What a wonderful celebration of 40 years!
The Phoenix Dance Company are celebrating 40 years of amazing theatrical dance creations. Originally formed in Leeds back in 1881 by David Hamilton MBE, Donald Edwards and Vilmore James. In the foyer there is a wonderful display of photos commemorating Phoenix’s diverse and talented dancers and their performances. So, looking at these images before the show makes the anticipation of watching today’s talented artists even more exciting.
Under the watchful eye of their new artistic director, Dane Hurst, who took on the role at the beginning of 2021, this arrangement of five dances thrills the senses. Dane Hurst has taken the lead with a fine arrangement of some of the best pieces of Phoenix’s work from the last forty years. Reworking some with a new context and keeping others as pure as the day they were first choreographed. It is not only a celebration of the artists but of the choreographers, musicians, costumes, and lighting.
Opening the show with 'Signal', which showcases the dancers in all their glory. Muscular, athletic, and gymnastic. These are strong performers in all senses of the word. The rhythmic Japanese Taiko Drumming underpins this dance. The drumming vibrates through your body as you watch the movements, you cannot take your eyes off the dancers. With three live fire-bowls on stage, alongside the dancers, the stage is really glowing. The speed and pace of the running makes you gasp. It is exhausting to watch, and you could clearly see all the muscles and lines of the bodies as the performers moved. They danced in perfect affinity, and it was glorious.
Then, 'Harmonica Breakdown', a dance devised by Jane Dudley back in 1938 in New York depicting an African American woman of the time. Dr S. Ama Wray, professor of dance at the University of California is custodian of this dance and it is under her guidance that it has been performed at Phoenix by the divine creature Yuma Sylla. She is mesmerising. Her innate talent brings this dance to life. I simply loved it.
The third sequence was, 'Family'. A colourful dance revolving around a sofa which we all find central in our own family homes. Diving, jumping, and writhing around on and over the sofa, each dancer representing a member of the family. It was designed to underline the imperfections and differences in all the people within that family circle.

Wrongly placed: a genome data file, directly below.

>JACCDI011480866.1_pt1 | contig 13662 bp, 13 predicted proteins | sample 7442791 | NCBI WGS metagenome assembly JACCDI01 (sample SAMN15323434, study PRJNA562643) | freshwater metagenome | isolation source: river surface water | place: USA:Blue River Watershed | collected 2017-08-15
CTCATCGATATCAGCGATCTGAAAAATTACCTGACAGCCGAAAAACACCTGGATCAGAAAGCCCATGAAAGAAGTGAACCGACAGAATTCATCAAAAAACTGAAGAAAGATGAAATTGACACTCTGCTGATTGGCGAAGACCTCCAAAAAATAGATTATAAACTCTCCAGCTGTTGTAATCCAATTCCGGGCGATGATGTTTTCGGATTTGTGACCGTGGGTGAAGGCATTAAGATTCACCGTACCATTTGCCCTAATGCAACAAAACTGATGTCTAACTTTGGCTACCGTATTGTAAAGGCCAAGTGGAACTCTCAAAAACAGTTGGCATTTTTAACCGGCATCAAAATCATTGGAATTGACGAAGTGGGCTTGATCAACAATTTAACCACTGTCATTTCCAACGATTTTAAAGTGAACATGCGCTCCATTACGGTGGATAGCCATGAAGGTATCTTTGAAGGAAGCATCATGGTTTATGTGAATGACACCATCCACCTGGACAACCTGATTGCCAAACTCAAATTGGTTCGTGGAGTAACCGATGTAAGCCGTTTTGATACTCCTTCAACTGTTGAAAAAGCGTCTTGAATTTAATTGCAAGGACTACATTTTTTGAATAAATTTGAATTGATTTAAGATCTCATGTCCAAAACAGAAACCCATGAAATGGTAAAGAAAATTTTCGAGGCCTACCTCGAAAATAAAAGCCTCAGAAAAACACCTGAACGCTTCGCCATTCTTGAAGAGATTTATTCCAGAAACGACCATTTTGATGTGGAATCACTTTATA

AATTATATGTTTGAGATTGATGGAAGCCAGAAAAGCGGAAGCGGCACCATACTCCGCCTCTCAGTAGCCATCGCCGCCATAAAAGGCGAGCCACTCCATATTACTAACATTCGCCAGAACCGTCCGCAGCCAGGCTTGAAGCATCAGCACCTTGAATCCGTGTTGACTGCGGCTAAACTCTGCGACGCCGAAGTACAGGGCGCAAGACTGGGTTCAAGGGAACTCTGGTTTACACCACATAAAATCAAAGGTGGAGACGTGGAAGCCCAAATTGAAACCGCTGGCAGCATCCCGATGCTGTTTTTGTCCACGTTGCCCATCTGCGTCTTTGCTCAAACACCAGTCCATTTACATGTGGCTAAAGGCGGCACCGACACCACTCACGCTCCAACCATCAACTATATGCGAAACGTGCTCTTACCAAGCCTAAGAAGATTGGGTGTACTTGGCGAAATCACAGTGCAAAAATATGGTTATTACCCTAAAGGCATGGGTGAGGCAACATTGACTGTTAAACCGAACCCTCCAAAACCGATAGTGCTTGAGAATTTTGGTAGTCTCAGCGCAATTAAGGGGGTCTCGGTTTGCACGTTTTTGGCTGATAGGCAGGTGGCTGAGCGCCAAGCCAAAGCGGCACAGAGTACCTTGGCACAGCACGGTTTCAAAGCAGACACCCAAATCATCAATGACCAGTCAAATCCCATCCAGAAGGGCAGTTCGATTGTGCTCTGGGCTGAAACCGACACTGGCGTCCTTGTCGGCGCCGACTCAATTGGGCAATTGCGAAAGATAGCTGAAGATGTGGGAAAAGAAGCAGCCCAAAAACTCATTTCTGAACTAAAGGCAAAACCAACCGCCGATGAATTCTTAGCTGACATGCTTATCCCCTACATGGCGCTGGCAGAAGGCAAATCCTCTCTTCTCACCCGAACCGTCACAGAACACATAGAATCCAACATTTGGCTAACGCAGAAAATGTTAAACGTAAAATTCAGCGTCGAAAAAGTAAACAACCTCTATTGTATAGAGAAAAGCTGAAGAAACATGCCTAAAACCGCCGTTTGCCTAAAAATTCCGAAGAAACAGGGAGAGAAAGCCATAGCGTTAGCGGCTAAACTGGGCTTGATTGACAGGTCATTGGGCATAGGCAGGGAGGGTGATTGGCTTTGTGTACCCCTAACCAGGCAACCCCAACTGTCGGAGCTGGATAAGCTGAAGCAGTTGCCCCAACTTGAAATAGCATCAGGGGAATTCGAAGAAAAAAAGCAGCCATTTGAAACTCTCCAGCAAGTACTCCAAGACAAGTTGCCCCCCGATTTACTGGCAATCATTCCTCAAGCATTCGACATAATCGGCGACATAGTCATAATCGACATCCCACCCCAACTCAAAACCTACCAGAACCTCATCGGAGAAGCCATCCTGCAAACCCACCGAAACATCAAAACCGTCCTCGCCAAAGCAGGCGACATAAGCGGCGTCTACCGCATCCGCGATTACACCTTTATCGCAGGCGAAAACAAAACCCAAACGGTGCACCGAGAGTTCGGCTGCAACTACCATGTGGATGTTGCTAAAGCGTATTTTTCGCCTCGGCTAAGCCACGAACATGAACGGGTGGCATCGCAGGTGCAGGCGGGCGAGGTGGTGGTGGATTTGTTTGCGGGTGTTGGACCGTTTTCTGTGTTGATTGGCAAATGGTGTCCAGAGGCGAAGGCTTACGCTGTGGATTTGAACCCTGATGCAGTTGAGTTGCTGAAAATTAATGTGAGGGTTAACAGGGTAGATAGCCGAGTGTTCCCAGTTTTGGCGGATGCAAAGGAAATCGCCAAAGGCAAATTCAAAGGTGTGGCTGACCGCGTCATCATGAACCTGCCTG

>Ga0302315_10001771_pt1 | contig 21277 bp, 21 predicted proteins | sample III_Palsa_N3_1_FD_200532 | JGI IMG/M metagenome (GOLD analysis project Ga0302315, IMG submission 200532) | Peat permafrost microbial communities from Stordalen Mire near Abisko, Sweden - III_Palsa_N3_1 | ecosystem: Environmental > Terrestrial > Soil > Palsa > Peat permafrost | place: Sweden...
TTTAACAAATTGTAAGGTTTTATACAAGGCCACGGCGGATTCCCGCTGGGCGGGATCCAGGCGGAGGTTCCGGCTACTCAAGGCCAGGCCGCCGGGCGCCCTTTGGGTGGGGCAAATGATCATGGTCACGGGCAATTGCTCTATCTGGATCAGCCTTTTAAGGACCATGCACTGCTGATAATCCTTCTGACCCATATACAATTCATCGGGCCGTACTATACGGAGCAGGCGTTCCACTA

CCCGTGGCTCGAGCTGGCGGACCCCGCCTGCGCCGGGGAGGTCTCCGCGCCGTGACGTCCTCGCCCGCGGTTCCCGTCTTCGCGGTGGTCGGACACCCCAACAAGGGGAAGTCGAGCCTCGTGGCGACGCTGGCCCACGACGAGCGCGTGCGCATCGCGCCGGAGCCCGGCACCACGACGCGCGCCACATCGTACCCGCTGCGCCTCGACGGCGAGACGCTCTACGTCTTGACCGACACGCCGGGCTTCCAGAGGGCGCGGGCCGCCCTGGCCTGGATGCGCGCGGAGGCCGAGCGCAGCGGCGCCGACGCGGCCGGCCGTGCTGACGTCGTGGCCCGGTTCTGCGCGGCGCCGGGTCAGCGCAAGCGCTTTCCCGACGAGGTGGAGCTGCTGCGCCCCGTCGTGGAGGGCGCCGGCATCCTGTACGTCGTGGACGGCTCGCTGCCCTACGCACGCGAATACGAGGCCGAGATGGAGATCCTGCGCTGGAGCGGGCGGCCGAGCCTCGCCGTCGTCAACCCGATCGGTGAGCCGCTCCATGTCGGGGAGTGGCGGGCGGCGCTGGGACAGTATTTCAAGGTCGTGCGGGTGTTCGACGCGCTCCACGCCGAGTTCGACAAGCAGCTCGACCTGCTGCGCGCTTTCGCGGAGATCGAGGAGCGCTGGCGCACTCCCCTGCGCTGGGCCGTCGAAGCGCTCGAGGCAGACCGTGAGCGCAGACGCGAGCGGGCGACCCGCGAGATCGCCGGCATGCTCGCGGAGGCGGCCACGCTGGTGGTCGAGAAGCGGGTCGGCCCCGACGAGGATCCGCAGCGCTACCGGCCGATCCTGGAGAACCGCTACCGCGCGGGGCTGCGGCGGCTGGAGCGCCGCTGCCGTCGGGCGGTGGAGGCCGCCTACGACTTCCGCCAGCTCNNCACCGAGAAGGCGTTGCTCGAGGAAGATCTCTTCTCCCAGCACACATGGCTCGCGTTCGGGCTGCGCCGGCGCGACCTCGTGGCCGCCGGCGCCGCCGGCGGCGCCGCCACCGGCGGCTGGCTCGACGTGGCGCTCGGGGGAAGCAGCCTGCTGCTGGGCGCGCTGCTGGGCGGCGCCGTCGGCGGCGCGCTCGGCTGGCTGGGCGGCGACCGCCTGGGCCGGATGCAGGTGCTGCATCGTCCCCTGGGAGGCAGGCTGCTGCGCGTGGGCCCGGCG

The fourth performance, 'Pave Up Paradise', and my personal favourite, was based on the story of Adam and Eve. It was sensual and beautiful to watch with some amusing twists. Accompanied by an acoustic guitar and singer, Andrew Burke. The amazing Yuma Sylla danced this, again, and the beautiful Shawn Willis. This was unusual in that Yuma and Shawn had actual speaking parts.
Finally, we had 'Heart Of Chaos', staged around a boxing ring with the African American boxer Jack Johnson, known as the ‘Galveston Giant’ at its core. At a time when mixed inter-racial marriages were frowned upon. Lots of 1920's Charleston and choreographed boxing. It was a delight. The flapper costumes were also fabulous and fitting for that era. Ending with Louis Armstrong’s 'Skid-Dat-De-Dat'. I felt honoured to be at this show. It truly highlighted some of Phoenix’s best dances and dancers. Lead dancers in this performance were Aaron Chaplin with the rippled body of a boxer and Melina Sofocleous as one of his three wives.
I must mention here, the other amazing dancers who I haven’t already named; without whom the evening would not have been complete and the dances certainly not as enjoyable. Alana Cowie, Alabama Seymour with her wonderful strength and gymnastic ability, Matthew Topliss – dancer, boxer with pure physical strength, Megan Lumsden and Charlie Naylor.
The audience was made up of many aspiring dancers, and this was a spectacle for them to behold and to use as a goal to reach, in their own personal journey.
Dane Hurst is
leading a fantastic troupe, and this show is a credit to his team, his eye for
style and his choice of dances. This is a must-see show for anyone interested
in contemporary dance and I am sure that Phoenix Dance Theatre will gain even
more fans and followers. Here’s to
the next forty years!
Reviewer - Penny Curran
on - 29.3.22